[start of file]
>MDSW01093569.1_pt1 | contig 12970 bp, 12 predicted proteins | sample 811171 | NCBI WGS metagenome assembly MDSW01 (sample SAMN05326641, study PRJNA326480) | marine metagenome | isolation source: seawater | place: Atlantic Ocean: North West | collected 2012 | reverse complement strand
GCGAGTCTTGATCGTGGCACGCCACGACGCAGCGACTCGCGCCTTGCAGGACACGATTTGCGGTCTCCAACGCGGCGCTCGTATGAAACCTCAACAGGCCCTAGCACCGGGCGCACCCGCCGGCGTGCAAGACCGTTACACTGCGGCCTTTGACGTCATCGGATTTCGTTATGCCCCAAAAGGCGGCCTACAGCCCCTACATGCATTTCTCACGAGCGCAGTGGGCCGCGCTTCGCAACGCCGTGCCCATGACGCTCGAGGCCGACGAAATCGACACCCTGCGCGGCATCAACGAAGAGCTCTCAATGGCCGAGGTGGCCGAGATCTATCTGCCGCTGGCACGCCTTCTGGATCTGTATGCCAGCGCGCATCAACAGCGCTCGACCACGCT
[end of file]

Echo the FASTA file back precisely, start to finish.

>MDSW01093569.1_pt1 | contig 12970 bp, 12 predicted proteins | sample 811171 | NCBI WGS metagenome assembly MDSW01 (sample SAMN05326641, study PRJNA326480) | marine metagenome | isolation source: seawater | place: Atlantic Ocean: North West | collected 2012 | reverse complement strand
GCGAGTCTTGATCGTGGCACGCCACGACGCAGCGACTCGCGCCTTGCAGGACACGATTTGCGGTCTCCAACGCGGCGCTCGTATGAAACCTCAACAGGCCCTAGCACCGGGCGCACCCGCCGGCGTGCAAGACCGTTACACTGCGGCCTTTGACGTCATCGGATTTCGTTATGCCCCAAAAGGCGGCCTACAGCCCCTACATGCATTTCTCACGAGCGCAGTGGGCCGCGCTTCGCAACGCCGTGCCCATGACGCTCGAGGCCGACGAAATCGACACCCTGCGCGGCATCAACGAAGAGCTCTCAATGGCCGAGGTGGCCGAGATCTATCTGCCGCTGGCACGCCTTCTGGATCTGTATGCCAGCGCGCATCAACAGCGCTCGACCACGCT